Some season ticket holder or someone who had bought tickets or were given tickets by a friend sold their tickets rather than giving them to other friends or to a charity – for 30 cents. Very clever. And to add to the experience – they wrote funny ad copy – and it turns into a negative news story with photos. I understand the process.
This work though devalues the perception of everyone’s ticket – including theirs – it doesn’t mention that some people pay $2500 per ticket per game. Or $ 900 per game. Or that we have sold most of our expensive VIP tickets downstairs.
As I have noted – Verizon Center seats 20,000 people for basketball. We now have sold 8000 season tickets – and with suites and club seats – as noted – we basically fill half the arena on a game by game basis. We must sell 2000 to 3000 group sales tickets per game; and then try to sell walk up tickets. When the team isn’t performing well; or we aren’t playing a popular team – which I refuse to promote as you all know; walk up ticket sales are quite difficult to sell . This is our true reality – we have been very transparent – much more transparent than most online sites about traffic or revenues or growth or the ability to charge a fee or subscription for their work.
Aside from the filler about online sites and their traffic, and the occasional asides about the decline of the newspaper industry — which is true but sort of irrelevant to the debate — I don’t disagree with Leonsis at all.
He has steadfastly refused to promote opposing teams or stars. He has been transparent about the number of seats and packages sold, far more transparent than other local franchises, which refuse to answer such questions. And he — accurately — references the hockey example, when low attendance had WaPo staffers positing that the Caps were below D.C. United in the local pecking order, and ESPN.com staffers suggesting contraction.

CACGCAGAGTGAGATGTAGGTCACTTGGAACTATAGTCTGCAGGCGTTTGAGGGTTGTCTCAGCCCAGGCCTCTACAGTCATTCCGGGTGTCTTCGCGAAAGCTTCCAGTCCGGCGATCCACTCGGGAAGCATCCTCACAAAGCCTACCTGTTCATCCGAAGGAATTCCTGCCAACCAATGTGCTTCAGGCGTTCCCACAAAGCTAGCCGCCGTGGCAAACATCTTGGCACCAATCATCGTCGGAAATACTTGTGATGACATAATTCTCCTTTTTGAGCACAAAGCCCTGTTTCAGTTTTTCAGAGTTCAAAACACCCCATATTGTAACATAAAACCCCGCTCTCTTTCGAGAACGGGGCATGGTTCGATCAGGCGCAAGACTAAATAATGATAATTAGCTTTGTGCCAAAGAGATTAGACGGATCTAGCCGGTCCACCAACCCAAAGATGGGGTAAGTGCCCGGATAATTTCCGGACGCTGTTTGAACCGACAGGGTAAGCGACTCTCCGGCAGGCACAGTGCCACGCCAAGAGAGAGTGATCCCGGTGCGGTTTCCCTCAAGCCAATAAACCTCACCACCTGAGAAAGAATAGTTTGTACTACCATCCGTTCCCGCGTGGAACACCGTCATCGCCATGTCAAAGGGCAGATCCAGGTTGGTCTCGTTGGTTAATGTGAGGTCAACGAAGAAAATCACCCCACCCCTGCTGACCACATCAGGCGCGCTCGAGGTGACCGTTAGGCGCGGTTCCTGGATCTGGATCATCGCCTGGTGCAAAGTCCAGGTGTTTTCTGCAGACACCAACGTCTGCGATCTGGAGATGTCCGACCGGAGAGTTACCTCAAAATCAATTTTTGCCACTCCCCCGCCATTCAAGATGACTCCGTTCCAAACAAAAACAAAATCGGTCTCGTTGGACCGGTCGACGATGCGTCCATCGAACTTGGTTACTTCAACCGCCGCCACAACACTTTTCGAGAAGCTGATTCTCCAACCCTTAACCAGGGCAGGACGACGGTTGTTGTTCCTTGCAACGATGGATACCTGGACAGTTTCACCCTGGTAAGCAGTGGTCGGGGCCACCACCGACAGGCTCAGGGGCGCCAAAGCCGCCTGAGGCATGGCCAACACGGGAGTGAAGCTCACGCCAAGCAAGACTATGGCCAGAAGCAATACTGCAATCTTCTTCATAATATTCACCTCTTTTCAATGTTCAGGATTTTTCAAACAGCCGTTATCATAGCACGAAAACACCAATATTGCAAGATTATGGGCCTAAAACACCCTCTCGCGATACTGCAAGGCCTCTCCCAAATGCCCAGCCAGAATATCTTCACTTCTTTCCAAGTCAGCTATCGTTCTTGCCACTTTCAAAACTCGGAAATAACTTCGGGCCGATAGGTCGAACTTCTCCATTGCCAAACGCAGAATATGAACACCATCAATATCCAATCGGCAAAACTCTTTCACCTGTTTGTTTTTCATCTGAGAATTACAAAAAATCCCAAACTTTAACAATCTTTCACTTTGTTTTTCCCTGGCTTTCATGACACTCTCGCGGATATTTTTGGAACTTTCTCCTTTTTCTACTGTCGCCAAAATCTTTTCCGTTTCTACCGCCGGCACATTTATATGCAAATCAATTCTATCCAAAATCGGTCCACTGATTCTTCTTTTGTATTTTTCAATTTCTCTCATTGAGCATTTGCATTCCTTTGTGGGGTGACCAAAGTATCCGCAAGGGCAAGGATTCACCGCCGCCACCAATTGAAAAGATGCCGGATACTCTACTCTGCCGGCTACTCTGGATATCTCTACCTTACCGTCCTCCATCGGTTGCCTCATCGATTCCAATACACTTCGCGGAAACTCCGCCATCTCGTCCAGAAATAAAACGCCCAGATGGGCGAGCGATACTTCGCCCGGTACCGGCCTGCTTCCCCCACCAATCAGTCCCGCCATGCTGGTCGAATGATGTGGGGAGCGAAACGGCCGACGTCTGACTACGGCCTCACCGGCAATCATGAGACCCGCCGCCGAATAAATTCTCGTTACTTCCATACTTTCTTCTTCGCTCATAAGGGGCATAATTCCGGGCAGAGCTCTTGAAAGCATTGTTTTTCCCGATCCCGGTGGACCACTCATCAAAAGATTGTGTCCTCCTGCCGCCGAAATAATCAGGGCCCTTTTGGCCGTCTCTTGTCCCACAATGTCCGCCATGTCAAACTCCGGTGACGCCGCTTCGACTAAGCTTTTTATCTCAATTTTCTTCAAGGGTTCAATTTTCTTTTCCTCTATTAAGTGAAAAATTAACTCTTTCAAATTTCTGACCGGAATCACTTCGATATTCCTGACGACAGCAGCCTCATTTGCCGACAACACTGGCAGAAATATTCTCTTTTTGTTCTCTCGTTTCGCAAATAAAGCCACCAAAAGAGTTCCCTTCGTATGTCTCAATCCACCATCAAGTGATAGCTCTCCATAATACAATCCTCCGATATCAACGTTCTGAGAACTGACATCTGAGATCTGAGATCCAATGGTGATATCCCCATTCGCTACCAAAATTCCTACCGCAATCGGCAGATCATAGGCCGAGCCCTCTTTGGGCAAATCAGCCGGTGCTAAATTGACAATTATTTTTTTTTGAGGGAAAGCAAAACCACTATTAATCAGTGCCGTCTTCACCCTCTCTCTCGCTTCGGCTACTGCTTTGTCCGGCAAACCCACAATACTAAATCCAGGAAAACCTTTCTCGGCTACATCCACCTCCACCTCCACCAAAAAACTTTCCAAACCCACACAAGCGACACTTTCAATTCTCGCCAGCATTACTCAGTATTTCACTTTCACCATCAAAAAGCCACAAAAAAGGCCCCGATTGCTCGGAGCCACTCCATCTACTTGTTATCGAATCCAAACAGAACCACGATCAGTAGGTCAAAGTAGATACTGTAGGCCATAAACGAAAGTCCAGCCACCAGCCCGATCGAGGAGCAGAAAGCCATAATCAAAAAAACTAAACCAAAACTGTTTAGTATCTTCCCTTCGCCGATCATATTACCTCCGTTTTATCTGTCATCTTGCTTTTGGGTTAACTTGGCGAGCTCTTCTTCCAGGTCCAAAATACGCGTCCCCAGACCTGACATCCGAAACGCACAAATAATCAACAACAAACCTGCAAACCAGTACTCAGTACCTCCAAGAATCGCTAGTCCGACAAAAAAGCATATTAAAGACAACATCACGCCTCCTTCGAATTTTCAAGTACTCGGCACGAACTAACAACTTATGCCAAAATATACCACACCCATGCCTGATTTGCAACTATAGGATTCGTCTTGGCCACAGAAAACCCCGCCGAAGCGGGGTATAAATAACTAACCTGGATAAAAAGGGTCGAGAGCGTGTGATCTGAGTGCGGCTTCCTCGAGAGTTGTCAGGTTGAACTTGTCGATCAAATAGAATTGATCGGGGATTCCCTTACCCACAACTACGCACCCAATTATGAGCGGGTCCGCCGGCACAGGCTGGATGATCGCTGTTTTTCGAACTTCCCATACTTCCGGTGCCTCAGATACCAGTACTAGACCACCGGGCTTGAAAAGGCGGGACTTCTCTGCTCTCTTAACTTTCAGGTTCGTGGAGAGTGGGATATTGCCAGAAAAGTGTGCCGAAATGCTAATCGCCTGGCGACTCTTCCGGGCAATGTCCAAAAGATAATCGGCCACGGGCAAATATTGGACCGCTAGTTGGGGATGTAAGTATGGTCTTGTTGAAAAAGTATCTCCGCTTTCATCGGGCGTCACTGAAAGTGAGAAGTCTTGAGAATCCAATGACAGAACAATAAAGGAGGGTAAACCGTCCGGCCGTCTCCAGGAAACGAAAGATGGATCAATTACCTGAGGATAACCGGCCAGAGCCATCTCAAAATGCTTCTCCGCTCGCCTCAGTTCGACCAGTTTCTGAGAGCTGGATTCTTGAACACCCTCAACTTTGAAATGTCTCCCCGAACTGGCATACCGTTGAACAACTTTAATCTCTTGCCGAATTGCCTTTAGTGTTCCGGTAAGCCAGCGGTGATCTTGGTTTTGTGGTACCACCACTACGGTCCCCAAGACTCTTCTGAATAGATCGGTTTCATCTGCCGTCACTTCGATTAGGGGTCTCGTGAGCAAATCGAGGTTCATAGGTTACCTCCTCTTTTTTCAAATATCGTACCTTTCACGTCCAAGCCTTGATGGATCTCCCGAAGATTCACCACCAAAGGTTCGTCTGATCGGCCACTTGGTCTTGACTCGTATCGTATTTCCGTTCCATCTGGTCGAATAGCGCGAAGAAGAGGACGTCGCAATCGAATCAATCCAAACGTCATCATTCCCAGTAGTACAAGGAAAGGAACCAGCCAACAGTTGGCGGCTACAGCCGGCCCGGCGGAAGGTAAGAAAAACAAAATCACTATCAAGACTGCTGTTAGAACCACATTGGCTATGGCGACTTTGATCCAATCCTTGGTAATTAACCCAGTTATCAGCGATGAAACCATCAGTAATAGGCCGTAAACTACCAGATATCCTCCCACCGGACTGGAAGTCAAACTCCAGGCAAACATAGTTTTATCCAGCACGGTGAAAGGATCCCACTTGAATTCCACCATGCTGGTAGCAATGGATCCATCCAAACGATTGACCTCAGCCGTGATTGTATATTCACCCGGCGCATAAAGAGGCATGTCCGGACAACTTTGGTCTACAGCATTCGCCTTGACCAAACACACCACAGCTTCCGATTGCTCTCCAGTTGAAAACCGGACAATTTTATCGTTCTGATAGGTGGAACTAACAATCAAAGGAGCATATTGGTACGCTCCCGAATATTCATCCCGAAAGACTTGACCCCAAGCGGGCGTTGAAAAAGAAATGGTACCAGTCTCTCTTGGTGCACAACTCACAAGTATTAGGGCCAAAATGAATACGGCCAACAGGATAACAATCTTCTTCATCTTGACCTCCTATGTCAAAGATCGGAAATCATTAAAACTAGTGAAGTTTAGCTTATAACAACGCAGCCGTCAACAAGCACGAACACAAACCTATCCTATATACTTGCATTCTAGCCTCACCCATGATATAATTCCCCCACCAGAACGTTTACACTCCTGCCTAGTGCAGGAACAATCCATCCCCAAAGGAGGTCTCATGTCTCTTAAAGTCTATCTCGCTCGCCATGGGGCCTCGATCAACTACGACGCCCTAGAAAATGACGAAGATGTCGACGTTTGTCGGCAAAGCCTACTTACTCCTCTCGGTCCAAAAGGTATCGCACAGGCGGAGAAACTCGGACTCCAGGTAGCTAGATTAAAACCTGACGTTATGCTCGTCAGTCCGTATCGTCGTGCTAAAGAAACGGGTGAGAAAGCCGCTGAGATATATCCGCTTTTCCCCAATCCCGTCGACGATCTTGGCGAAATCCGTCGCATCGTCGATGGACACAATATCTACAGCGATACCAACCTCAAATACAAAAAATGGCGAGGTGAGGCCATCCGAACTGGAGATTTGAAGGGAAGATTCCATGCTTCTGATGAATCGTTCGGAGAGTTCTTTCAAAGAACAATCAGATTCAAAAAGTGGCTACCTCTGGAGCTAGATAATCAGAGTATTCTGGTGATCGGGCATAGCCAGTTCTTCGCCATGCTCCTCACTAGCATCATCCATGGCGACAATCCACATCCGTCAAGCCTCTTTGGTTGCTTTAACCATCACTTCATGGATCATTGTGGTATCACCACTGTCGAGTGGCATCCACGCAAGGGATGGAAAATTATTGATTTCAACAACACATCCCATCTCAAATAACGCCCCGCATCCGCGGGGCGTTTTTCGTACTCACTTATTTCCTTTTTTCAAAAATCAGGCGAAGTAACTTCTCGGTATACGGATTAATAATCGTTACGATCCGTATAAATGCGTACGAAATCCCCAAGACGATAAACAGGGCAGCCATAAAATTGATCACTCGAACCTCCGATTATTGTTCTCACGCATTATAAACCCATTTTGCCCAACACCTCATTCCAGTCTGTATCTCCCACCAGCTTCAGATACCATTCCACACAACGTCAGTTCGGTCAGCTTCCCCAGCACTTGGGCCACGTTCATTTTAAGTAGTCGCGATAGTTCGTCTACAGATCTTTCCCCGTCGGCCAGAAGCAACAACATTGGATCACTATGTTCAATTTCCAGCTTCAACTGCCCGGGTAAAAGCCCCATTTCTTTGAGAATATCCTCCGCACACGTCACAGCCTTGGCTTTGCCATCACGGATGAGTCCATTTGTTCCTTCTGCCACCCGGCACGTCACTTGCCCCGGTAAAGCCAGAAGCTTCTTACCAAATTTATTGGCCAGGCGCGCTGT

This comment from my blog is the truth:
Way back in the day I used to go to Caps games for $5/ticket. There was a section in the upper-level called the “Eagle’s Nest,” and on Wednesdays the seats were way cheap. Who wanted to watch those bums, the Caps? They were awful! That was a long, long time ago, by which I mean it was 7 years ago, in 2005.
Then there is the oft-cited Thomas Boswell column, which Boswell himself cited in 2009:
In March ‘04, I began a column: “If Ted Leonsis can dump all the salaries he doesn't want to pay, then where can his customers dump all the Capitals tickets that they no longer want? On Leonsis's front lawn?”
Three years later, even four years later, that column still looked sensible, if snide. Then, within a few months, those words looked wrong and, eventually, downright dumb. Leonsis,what a hockey genius! Ted has had fun citing that column as an example of shortsighted critics. No problem. He’s right.
(Of course, the story changed somewhat during Leonsis’s frequent retellings, like this one, from last February:
One critic once told Caps fans to take their season tickets, light them on fire and come to my home and throw them on my front lawn when we were in the midst of our rebuild. I have heard it all.
We have come a long way since Tom encouraged our season ticket holders to come to my home and burn their tickets and throw them on my front lawn, huh?
The original didn’t mention fire, near as I can tell.)
(Of course, there were other choice Boswellian bits that Leonsis could mentioned instead. Like this:
In a few years, several teams will probably have been contracted out of existence. Leonsis’s Caps could well be one of them. League sources think that if the Caps complete their salary purge — trading Witt, Gonchar, Kolzig and perhaps Michael Nylander by the March 9 deadline — that the Caps' core fan base may be as low as 3,000 people by the time the NHL resumes play in ‘05.
That didn’t exactly happen.)
Anyhow, Leonsis wrote on Thursday that Wizards season-ticket sales are up 70 percent year to year, and that average profit for a re-sold Caps ticket Thursday night was $50, and that Caps fans now complain frequently about overpriced tickets and the season-ticket waiting list, and that “winning cures all” and D.C. fans “will support us big time when we deserve it .” All of which is true.
Point being, I believe newspapers and bloggers should take note when seats are available for 30 cents per, and I also believe owners should offer long explanations of what is happening and why while not allowing criticism to change their approach, and I believe we can all still be friends and drive traffic and pixels and happiness in all directions.